Jury compensates family for nursing home’s neglect

A jury found Life Care Centers of America guilty of negligence. The jury awarded $1.5 million in compensatory damages to the family of a former resident who died as a result of the nursing home’s neglect and negligence.

Life Care Centers of America was sued by Dennis Matthews, son of the late Verdie Matthews. He proved the nursing home allowed Mrs. Matthews to develop severe dehydration and malnutrition which caused her death.

Thomas Hornbuckle, attorney for Matthews, alleged the nursing home intentionally acted recklessly by falsifying fluid and nutrition records of Mrs. Matthews. Hornbuckle said evidence and witnesses had proved Life Care acted negligently and was at fault in the death of Mrs. Matthews.

Mrs. Matthews, 83, was a resident of the facility from the beginning of April 2006 to May 1, 2006. She was admitted to Bradley Memorial Hospital on May 1, 2006, and died on May 4, 2006. Medical records indicate at the time of admission to the nursing home Mrs. Matthews weighed 105 pounds. At the time of her death four weeks later, she weighed 92 pounds.

Attorney Steve Hornbuckle confirmed the jury found Life Care Centers guilty of negligence in contributing to the death of Mrs. Matthews.   The jury also found the nursing home acted “recklessly,” according to Hornbuckle.

The jury will reconvene Monday morning to deliberate on awarding punitive damages. Both attorneys will be given a chance to argue the case.

Jury will decide punitve damages.

Life Care hit with $10 million in punitive damages (07/01/08 Cleveland Daily Banner) By Linda Womack

A Bradley Circuit Court jury awarded $10 million in punitive damages Monday to the family of a late Cleveland woman suing Life Care Centers of America.

On Friday, the jury awarded the family $1.5 million in compensatory damages after it found the nursing home was negligent and reckless in the care of 83-year-old Verdie Matthews, who died less than four days after leaving Life Care.

A jury of four men and eight women deliberated Monday in the second phase of the trial to determine the outcome of the $30 million lawsuit brought by Mrs. Matthews’ son, Dennis.

Mrs. Matthews had been admitted to the nursing home for short-term rehabilitation therapy from April 4, 2006, to May 1, 2006.

Her son alleged in his lawsuit that the nursing home allowed his mother to develop severe dehydration and severe malnutrition which ultimately played a role in her death on May 4, 2006. Medical records indicate at the time of admission to Life Care, Mrs. Matthews weighed 105 pounds. At the time of her death four weeks later, she weighed 92 pounds.

The trial lasted for 11 days. Witnesses included Mrs. Matthews’ children, Life Care employees and medical experts.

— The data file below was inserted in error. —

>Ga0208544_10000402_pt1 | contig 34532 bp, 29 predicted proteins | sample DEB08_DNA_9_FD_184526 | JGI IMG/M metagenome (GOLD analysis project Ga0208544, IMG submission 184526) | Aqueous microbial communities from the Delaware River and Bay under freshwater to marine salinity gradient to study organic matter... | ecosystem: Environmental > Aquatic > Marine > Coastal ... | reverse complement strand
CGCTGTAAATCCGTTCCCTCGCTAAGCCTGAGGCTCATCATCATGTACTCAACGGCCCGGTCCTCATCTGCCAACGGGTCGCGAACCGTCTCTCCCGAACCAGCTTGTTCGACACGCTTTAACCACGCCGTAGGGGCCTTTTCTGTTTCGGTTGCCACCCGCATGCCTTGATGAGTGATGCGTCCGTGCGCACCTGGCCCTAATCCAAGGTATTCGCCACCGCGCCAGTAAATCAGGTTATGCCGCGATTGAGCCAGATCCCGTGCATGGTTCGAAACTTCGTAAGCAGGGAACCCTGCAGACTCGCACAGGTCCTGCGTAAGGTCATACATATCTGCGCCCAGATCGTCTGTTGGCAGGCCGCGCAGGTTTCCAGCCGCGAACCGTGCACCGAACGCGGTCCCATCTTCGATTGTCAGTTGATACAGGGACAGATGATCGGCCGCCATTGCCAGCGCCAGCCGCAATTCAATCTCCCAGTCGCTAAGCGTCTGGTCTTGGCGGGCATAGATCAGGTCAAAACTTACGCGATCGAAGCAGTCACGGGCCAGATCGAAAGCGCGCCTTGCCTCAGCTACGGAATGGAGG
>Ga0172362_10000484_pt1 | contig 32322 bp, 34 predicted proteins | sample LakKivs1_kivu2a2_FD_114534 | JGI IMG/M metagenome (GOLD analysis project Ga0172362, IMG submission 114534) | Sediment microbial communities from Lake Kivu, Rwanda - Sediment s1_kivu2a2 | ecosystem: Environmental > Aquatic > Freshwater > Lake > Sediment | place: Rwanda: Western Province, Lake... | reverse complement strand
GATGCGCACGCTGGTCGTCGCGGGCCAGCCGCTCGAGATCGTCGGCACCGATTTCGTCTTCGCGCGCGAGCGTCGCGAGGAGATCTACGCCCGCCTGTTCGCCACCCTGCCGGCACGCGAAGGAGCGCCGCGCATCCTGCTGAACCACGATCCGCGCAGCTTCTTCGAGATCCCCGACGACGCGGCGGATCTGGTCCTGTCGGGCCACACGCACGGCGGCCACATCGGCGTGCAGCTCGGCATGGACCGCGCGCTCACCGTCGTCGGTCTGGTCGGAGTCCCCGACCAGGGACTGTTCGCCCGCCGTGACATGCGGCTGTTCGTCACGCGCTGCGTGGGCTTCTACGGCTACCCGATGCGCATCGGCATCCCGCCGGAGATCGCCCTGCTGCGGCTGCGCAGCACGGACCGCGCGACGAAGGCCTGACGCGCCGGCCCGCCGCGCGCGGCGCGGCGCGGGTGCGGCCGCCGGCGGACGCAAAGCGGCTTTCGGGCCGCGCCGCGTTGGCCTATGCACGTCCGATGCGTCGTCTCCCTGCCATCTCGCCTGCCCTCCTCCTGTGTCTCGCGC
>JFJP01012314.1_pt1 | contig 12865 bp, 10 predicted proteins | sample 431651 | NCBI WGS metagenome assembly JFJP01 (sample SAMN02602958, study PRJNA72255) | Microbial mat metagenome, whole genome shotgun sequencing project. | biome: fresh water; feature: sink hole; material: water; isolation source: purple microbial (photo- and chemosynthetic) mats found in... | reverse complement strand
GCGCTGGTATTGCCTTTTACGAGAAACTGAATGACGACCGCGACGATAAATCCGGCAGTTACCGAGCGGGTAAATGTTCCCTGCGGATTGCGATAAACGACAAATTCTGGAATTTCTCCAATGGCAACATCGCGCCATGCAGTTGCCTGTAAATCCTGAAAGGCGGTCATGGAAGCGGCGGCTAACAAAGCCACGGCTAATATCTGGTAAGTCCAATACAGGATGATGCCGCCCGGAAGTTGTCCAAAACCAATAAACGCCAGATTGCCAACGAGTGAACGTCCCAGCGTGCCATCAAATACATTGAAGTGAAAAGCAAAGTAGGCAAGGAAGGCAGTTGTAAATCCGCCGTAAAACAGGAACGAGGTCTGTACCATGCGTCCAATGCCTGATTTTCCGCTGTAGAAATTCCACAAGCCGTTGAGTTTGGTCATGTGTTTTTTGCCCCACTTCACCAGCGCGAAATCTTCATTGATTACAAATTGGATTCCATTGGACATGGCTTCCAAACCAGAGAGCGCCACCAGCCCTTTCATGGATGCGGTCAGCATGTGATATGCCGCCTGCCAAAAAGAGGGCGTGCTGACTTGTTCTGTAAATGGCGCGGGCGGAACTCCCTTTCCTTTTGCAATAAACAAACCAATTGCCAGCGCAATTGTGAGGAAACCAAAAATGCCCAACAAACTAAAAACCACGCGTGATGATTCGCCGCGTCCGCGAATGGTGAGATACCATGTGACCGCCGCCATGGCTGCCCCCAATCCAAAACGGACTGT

Throughout the trial, Mr. Matthews’ attorney, Thomas Hornbuckle, argued the nursing home falsified fluid and nutrition intake records for Mrs. Matthews and did not properly feed and hydrate her.

Rick Powers, attorney for Life Care, argued Mrs. Matthews’ health was in a state of decline before she was admitted to the nursing home and Life Care was not liable for her death.

The jury deliberated for about nine hours Friday, before finding Life Care negligent in Mrs. Matthews’ care and that the nursing home acted recklessly in her care. This verdict led to the second phase of the trial, which was to determine punitive damages.
Life Care Chief Financial Officer James Ziegler presented Life Care’s 2006 tax return documents to the court Monday, before the second phase of jury deliberation.

According to Ziegler, Life Care has never been found liable for punitive damages, based on his knowledge.

Both attorneys were given a chance to deliver a second closing argument Monday morning.

Hornbuckle stood before the jury and said he hoped they would be mild and he wished no harshness towards Life Care.

He said he was asking the jury to “punish and deter; not to further compensate.”
Powers, asked the jury, “You want to put them out of business?”

Powers said Life Care can accept that a mistake had been made, but asked that the $1.5 million previously awarded be enough in damages. Powers also asked the jury to consider “the good” the nursing home does.

The jury had reached its verdict by 2:25 p.m. Monday afternoon, about four hours after going into deliberations.

Circuit Judge Ginger Buchanan read the verdict.

Powers asked for the court to poll the jury.

“Is this award of punitive damages your verdict?” the judge asked each of the jurors. “Yes” was the answer 12 times.

Mrs. Matthews’ family members hugged, held hands and cried as the trial had come to an end.

Hornbuckle said, “I’m very happy for the family.” He said the Matthews had gotten vindication for the “gruesome” way in which Mrs. Matthews had died.

Life Care officials indicated they would appeal the judgment.